Mei’s Parents- It is definitely worth mentioning both Ming and Jin. Ming is Mei’s mother and one of the more antagonistic characters in the film, though she isn’t a villain. Ming expects Mei to be the perfect child and often reveres her for being so. Including blaming everyone and everything else for Mei’s mistakes instead of Mei herself. This makes Mei uncomfortable being around her and revealing aspects of her true self to her. While Jin remembers what Ming was like when she was more like Mei, and tries to be the softer support for both women as they go about realizing who the other actually is. I also loved Jin’s after credits scene where it reveals he’s a Jesse bias. While I don’t have the experience to fully appreciate these portrayals, I loved each of these characters for their development and their roles. And for what they represent to people who are victims of generational trauma. They represent those who are taught, through experiences with their own parents, to teach their children in a way that isn’t always the most empathetic. This movie breaks this down in a way that’s understandable for all and covers this topic that is becoming more and more of something talked about around the world.

Mei’s Friends- Miriam, Priya, and Abby were characters that I loved more than I originally thought I was going to. They are definitely side characters and are treated as such, but they all have unique personality traits. And they are all unfailingly there for Mei. Miriam is the more structured member of the group and the one that is constantly trying to keep them all together. Priya doesn’t talk much and has different interests, but often works as the protector. And Abby is just crazy in this absolutely endearing way. I fell in love with each and every one of them and especially the relationship they had as a group. I was one of those people who didn’t have many friends in school, but I had my group. I’m kind of still like that. And this reflects that perfectly. The way they geek out about 4Town reminds me of the way I geek out about K-Pop groups with my friends. Speaking of which…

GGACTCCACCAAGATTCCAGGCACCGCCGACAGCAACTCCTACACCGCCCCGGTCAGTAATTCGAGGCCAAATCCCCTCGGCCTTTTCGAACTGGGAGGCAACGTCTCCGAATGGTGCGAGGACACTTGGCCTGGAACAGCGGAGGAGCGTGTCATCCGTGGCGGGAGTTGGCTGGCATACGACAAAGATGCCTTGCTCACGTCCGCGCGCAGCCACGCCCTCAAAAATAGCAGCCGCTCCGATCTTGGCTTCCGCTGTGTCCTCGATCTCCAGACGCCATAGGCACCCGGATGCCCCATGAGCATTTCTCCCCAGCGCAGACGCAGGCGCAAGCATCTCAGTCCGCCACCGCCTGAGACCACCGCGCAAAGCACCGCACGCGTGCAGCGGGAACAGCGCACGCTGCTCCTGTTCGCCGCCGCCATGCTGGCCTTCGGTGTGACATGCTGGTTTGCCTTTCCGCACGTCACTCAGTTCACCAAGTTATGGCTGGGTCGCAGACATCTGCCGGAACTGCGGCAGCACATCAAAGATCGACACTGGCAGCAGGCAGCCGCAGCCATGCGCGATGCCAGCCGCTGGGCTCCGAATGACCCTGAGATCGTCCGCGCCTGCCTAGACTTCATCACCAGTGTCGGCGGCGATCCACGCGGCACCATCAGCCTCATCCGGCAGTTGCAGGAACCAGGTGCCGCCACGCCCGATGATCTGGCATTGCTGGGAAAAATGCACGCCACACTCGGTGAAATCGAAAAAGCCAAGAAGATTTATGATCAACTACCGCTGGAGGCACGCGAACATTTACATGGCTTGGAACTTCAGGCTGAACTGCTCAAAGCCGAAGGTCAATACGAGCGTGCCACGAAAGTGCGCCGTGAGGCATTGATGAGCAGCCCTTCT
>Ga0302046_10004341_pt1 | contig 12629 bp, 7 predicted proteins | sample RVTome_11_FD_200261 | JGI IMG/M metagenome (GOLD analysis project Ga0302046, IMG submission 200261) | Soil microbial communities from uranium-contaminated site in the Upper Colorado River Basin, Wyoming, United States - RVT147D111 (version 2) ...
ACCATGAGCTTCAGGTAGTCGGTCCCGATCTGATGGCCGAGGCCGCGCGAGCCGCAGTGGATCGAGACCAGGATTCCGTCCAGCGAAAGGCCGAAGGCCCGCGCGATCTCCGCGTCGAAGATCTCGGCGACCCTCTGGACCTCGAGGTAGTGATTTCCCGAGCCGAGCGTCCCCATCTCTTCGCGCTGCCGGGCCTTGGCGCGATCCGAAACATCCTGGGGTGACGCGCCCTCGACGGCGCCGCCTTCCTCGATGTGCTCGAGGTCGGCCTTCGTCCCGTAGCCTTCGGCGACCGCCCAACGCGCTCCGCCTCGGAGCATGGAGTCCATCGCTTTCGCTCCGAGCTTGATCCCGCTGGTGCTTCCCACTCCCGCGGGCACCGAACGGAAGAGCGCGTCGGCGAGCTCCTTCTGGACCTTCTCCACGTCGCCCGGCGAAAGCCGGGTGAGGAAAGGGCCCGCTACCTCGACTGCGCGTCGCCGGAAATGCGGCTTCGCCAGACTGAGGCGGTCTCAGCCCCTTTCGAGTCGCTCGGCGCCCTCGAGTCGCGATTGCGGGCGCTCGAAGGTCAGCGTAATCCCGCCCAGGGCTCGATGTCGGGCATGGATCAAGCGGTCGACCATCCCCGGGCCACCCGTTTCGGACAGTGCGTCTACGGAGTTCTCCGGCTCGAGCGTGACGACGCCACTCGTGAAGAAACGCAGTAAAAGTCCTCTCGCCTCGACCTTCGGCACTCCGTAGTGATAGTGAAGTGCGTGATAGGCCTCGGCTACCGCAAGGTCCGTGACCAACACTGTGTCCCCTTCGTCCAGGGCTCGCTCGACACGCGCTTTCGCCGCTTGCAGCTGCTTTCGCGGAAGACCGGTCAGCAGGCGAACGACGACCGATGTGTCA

4Town- This is the first time I’ve seen a decent depiction of any group that may be considered a boy group in any movie ever. They aren’t revealed to be awful people. The girls aren’t shamed for liking them or for having crushes on the members. In fact, the movie makes a point of showing that adults like the group too. The director made this group off of her own love for K-Pop groups and 90s boy bands. There is no shame in this portrayal. And the songs they created for them are catchy! (Thanks Billie Eilish and Finneas!) I also like how one of the main male characters at their school ended up also liking them and how this allowed for the director to showcase fans of all five of the members without leaving any out. There’s always talk about members of a group being left out (recently fans who saw ‘Permission to Dance Live’ in theaters complained about hearing less cheers for Namjoon and J-Hope), so I’m glad that she took so much care with this group. I loved that they helped with the final battle, though I do admit to laughing a little bit at their wing debacle. Also, Jordan Fisher’s voice is heavenly.